Isn’t it fabulous?   I think an excursion on the Waverley is definitely on the cards.
As we walked to the end of the pier, we had a great view of the Little Orme across the bay.
We found an empty bench and enjoyed the view, but even though by this time the sun had come out, the wind was still a little on the chilly side.
After that we strolled along the promenade before settling down to watch an old fashioned ‘Punch & Judy’ Show.

We love ‘Punch & Judy’, yes I know it’s for kids, but it’s such fun, there’s always just as many kids as grownups enjoying the show, calling for Judy when Punch drops the baby, not to mention calling out the famous ‘punch’ line ‘That’s the way to do it’!   Fabulous!
Have fun, we are!

Tuesday, 6 August 2013

Along the Severn Way on the 10.09 to Highley

On a lovely sunny morning, we drove to Bewdley, an ancient port on the banks of the river Severn, where once, wine, lace, tobacco, brandy, port and countless other items were unloaded from ships and barges plying their trade.   We crossed the river to the Severn Valley Railway Station and took the 10.09 to Highley.

Bewdley Station.

Our train ready to leave Highley station.

We started our walk from the historic Ship Inn, right on the banks of the river, built in 1770 for a local bargeman, it’s a lovely spot and one of the railway staff told us the food is excellent so we’ll get back to try it before long.

Wildflowers were in abundance as we followed the Severn Way along the river. 


wild garlic

and masses and masses of delicately scented bluebells.

A couple of miles into our walk we came to the picturesque village of Arley, which has a tea room right on the river, DB, his friends & Meg the dog, usually stop here for coffee when they walk this way.   However on a sunny Sunday afternoon it was absolutely packed, so we found a comfy a bench, drank our flask of coffee and ate the snacks we’d brought with us.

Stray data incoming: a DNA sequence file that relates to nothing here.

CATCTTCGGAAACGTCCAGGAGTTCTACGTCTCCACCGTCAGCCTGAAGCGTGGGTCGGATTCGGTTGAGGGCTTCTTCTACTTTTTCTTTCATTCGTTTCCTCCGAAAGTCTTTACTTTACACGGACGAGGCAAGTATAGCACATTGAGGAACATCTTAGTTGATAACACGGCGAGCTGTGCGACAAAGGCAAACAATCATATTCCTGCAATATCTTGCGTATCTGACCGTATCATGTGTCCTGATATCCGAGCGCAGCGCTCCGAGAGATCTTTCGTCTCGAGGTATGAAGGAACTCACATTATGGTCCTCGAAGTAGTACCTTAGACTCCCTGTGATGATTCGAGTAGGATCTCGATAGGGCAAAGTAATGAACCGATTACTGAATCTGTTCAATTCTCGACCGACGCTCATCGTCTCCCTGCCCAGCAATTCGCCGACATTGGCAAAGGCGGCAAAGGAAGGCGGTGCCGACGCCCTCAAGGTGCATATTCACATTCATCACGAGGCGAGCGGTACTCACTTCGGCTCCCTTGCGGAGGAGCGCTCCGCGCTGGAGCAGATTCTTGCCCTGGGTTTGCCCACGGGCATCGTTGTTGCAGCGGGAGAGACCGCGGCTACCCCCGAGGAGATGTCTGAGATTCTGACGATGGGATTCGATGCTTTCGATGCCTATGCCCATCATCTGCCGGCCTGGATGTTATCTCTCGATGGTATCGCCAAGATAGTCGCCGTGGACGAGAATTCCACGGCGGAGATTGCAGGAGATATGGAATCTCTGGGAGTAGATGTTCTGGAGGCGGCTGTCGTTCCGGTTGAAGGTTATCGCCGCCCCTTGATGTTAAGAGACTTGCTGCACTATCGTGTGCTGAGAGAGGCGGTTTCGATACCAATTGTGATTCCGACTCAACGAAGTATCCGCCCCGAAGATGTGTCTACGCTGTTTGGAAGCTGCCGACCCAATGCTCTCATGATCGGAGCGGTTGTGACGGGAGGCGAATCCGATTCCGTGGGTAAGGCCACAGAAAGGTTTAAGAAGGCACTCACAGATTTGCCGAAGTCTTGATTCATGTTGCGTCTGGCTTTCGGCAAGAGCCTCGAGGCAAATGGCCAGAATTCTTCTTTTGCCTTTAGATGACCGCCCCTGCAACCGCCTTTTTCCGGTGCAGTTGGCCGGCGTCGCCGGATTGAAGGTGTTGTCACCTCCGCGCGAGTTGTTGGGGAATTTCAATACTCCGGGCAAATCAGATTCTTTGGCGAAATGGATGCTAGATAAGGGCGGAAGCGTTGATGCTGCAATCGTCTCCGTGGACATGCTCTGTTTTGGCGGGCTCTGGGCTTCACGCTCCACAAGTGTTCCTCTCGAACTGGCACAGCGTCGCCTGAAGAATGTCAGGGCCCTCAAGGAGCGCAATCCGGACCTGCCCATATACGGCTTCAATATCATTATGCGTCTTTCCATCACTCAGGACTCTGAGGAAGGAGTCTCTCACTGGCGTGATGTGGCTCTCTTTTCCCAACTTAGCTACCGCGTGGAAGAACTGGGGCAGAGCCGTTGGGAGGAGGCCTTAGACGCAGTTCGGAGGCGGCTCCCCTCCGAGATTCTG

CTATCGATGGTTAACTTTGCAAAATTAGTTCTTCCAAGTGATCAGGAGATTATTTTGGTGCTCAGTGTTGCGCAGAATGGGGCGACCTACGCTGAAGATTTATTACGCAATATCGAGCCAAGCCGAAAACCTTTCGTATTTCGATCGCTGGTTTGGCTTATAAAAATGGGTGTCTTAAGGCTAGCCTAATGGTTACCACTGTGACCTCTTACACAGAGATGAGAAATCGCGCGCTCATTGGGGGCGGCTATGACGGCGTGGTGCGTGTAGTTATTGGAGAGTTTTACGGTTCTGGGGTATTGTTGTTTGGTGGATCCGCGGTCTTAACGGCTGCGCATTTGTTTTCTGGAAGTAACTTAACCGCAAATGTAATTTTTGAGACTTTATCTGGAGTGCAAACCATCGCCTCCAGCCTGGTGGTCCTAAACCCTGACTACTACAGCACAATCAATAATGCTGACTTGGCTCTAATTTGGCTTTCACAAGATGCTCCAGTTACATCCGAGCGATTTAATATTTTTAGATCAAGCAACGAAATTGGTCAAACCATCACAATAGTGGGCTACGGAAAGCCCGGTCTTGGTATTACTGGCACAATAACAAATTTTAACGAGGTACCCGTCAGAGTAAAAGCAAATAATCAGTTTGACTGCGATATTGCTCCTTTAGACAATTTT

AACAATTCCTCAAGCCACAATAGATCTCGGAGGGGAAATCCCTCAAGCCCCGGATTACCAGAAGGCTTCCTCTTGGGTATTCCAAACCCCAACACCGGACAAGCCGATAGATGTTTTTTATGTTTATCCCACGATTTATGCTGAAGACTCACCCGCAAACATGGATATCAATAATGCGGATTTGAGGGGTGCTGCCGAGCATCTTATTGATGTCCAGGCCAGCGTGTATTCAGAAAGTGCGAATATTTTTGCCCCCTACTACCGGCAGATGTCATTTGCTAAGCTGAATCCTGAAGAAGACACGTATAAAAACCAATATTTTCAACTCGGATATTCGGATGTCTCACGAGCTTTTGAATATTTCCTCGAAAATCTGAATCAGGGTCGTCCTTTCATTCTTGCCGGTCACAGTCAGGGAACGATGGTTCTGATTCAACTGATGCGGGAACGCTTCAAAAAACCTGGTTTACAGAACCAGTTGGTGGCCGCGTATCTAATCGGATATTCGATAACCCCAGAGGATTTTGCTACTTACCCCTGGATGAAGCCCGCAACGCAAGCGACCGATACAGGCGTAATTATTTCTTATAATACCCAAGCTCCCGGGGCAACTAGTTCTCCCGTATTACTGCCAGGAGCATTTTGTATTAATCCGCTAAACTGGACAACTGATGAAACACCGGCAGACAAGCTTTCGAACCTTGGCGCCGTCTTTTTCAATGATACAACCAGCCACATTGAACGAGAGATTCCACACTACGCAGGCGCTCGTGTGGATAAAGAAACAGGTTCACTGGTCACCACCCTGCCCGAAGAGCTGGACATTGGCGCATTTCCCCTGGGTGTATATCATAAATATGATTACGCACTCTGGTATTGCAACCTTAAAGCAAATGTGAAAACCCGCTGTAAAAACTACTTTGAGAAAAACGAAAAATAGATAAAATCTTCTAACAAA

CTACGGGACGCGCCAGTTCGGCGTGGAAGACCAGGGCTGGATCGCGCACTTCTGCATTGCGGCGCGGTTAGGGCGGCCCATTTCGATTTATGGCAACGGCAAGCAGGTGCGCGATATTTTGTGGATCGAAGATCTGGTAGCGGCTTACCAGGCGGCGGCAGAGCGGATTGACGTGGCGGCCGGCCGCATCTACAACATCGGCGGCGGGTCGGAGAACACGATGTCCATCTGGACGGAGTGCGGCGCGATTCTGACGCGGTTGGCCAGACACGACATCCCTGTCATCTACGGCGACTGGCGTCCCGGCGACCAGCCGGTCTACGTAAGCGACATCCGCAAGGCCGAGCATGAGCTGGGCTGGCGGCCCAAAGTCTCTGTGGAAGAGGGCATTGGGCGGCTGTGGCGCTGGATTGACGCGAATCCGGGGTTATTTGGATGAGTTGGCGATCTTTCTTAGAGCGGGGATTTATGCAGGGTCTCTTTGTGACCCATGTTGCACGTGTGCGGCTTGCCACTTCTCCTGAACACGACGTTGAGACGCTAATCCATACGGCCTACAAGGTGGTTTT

This was our view.

Leaving Arley we continued along the river passing under the elegant iron Victoria Bridge, cast and erected by the Coalbrookdale company in 1861.

Further along we came across the remains of an old railway bridge that once served a now defunct branch line.

And just after that we came to what is probably the most quintessential (and probably very well photographed) English cottage you ever saw, isn't it absolutely gorgeous?  

By this time we were almost back in Bewdley, needless to say on such a beautiful afternoon the pubs along the riverfront were packed with people, so we had absolutely no chance of finding a table for lunch.   It’s a good job I took a photograph of the riverfront in the morning otherwise all you’d be able to see is a mass people!

Luckily for us a sign on the car park pointed the way to the 15th century Little Pack Horse Inn, so after we’d changed out of our walking boots we followed the signs and this is where we ended up.

What a find!   It’s a lovely pub, set back from the river in the town, with a small terrace at the back, the beer was from a local brewery which DB said was very good and the food was excellent.   DB had Desperate Dan Cow Pie, which was Herefordshire beef & mushrooms braised in real ale and covered with puff pastry, it even had little pastry horns!   He had a choice of small, medium and large, he chose medium and look at the size of it!!!   I think he wished he’d gone for small!

I had a lovely chunky piece of fresh cod covered in fluffy beer batter, with homemade mushy peas and real chips, scrumptious!

All in all we had a fabulous day.

Have fun, we are!